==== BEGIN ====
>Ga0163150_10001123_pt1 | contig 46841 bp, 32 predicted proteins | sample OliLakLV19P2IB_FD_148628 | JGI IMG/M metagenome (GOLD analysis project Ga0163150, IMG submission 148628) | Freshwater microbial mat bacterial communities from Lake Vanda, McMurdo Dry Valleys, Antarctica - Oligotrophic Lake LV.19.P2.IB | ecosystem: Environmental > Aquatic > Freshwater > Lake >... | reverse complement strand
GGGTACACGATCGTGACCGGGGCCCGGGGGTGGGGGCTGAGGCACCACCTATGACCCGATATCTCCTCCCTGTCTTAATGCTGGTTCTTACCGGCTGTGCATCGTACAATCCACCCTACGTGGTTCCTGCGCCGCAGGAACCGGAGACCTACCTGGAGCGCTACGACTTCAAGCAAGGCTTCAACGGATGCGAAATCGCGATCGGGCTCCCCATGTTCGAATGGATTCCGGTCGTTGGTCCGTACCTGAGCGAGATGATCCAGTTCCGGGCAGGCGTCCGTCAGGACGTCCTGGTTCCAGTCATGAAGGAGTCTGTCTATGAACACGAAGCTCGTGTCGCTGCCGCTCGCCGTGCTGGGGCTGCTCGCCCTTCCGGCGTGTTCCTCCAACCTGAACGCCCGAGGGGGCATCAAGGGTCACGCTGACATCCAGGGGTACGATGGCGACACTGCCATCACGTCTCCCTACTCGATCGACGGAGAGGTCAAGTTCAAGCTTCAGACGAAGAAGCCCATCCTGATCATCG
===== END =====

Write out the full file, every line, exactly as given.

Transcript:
>Ga0163150_10001123_pt1 | contig 46841 bp, 32 predicted proteins | sample OliLakLV19P2IB_FD_148628 | JGI IMG/M metagenome (GOLD analysis project Ga0163150, IMG submission 148628) | Freshwater microbial mat bacterial communities from Lake Vanda, McMurdo Dry Valleys, Antarctica - Oligotrophic Lake LV.19.P2.IB | ecosystem: Environmental > Aquatic > Freshwater > Lake >... | reverse complement strand
GGGTACACGATCGTGACCGGGGCCCGGGGGTGGGGGCTGAGGCACCACCTATGACCCGATATCTCCTCCCTGTCTTAATGCTGGTTCTTACCGGCTGTGCATCGTACAATCCACCCTACGTGGTTCCTGCGCCGCAGGAACCGGAGACCTACCTGGAGCGCTACGACTTCAAGCAAGGCTTCAACGGATGCGAAATCGCGATCGGGCTCCCCATGTTCGAATGGATTCCGGTCGTTGGTCCGTACCTGAGCGAGATGATCCAGTTCCGGGCAGGCGTCCGTCAGGACGTCCTGGTTCCAGTCATGAAGGAGTCTGTCTATGAACACGAAGCTCGTGTCGCTGCCGCTCGCCGTGCTGGGGCTGCTCGCCCTTCCGGCGTGTTCCTCCAACCTGAACGCCCGAGGGGGCATCAAGGGTCACGCTGACATCCAGGGGTACGATGGCGACACTGCCATCACGTCTCCCTACTCGATCGACGGAGAGGTCAAGTTCAAGCTTCAGACGAAGAAGCCCATCCTGATCATCG